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To The Girl Struggling With Her Body Image

It's not about the size of your jeans, but the size of your heart, soul, and spirit.

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To the girl struggling with her body image,

You are more than the number on the scale. You are more than the number on your jeans and dresses. You are way more than the number of pounds you've gained or lost in whatever amount of time.

Weight is defined as the quantity of matter contained by a body or object. Weight does not define your self-worth, ambition or potential.

So many girls strive for validation through the various numbers associated with body image and it's really so sad seeing such beautiful, incredible women become discouraged over a few numbers that don't measure anything of true significance.

Yes, it is important to live a healthy lifestyle. Yes, it is important to take care of yourself. However, taking care of yourself includes your mental health as well. Neglecting either your mental or physical health will inflict problems on the other. It's very easy to get caught up in the idea that you're too heavy or too thin, which results in you possibly mistreating your body in some way.

Your body is your special, beautiful temple. It harbors all of your thoughts, feelings, characteristics, and ideas. Without it, you wouldn't be you. If you so wish to change it in a healthy way, then, by all means, go ahead. With that being said, don't make changes to impress or please someone else. You are the only person who is in charge of your body. No one else has the right to tell you whether or not your body is good enough. If you don't satisfy their standards, then you don't need that sort of negative influence in your life. That sort of manipulation and control is extremely unhealthy in its own regard.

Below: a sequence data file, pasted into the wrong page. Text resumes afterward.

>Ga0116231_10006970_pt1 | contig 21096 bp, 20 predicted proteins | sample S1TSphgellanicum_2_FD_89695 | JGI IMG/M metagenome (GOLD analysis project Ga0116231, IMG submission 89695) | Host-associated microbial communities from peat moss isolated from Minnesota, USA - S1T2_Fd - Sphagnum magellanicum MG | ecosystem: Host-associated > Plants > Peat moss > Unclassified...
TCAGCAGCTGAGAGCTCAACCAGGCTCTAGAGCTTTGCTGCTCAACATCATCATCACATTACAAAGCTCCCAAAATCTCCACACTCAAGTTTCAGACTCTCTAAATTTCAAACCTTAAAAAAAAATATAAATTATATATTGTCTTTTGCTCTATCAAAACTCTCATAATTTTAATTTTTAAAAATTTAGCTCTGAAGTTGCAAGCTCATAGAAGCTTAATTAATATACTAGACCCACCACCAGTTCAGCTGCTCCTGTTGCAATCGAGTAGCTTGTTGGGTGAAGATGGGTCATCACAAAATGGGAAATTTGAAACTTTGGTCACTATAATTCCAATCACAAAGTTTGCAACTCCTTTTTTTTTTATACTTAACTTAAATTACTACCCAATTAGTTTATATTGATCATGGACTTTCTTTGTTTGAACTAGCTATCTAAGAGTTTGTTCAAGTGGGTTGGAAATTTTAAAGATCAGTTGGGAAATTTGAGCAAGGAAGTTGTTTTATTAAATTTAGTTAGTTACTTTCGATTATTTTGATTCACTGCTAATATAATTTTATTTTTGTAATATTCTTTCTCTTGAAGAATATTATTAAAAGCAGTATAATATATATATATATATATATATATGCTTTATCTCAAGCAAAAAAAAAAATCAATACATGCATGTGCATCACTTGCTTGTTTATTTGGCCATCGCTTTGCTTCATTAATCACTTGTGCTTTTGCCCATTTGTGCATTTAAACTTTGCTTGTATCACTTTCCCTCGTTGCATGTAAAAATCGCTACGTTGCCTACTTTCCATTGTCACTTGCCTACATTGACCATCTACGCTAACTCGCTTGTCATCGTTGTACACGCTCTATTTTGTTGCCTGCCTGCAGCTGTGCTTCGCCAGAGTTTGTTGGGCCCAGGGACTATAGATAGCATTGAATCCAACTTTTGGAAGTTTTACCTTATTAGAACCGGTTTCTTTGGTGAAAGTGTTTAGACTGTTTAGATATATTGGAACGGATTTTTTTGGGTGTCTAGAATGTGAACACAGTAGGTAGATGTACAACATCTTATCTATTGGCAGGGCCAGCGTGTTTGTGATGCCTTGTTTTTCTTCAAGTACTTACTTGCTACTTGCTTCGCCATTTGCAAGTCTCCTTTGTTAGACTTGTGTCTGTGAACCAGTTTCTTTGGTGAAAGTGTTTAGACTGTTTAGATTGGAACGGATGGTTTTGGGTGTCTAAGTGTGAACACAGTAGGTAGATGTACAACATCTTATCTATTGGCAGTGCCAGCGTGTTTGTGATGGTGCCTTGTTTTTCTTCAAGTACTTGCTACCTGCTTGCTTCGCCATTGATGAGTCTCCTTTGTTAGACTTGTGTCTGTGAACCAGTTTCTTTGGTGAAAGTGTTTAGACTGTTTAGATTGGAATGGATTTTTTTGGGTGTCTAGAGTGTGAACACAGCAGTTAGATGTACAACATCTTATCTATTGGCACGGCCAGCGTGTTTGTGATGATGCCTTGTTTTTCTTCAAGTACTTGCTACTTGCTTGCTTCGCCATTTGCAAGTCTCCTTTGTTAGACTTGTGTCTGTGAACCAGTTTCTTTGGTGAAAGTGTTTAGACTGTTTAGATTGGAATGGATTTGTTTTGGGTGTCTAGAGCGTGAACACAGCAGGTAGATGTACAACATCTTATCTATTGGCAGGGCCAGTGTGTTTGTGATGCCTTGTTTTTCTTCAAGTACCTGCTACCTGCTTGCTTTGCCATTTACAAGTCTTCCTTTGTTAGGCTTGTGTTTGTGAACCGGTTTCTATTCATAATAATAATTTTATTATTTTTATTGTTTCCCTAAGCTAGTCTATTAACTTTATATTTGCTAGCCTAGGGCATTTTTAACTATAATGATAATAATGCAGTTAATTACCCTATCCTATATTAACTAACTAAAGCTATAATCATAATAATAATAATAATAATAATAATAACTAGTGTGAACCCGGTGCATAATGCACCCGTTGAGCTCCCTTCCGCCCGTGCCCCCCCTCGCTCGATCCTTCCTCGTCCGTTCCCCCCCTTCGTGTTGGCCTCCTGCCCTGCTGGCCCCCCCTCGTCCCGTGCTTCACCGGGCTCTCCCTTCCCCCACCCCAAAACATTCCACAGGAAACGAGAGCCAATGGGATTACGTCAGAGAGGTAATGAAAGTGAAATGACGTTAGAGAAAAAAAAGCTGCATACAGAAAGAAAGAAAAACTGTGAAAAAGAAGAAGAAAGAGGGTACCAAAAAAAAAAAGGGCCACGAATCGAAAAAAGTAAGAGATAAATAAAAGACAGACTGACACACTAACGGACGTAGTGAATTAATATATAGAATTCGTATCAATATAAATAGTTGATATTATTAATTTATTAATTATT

Do not hold back on things you love or want to do because of how you interpret your body. You are enough. You are more than enough. You are more than your exterior. You are your inner being, your spirit. A smile and confidence are the most beautiful things you can wear.

It's not about the size of your jeans. It's about the size of your mind and heart. Embrace your body, observe and adore every curve, bone and stretch mark. Wear what makes you feel happy and comfortable in your own skin. Do your hair and makeup (or don't do either) to your heart's desire. Wear the crop top you've been eyeing up in that store window. Want a bikini body? Put a bikini on your body, simple.

So, as hard as it may seem sometimes, understand that the number on the scale doesn't measure the amount or significance of your contributions to this world. Just because that dress doesn't fit you like you had hoped doesn't mean that you're any less of a person.

Love your body, and your body will love you right back.

Cover Image Credit: Lauren Margliotti

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How To Stay Mentally Healthy In College

Our mental health is just as important as our physical health.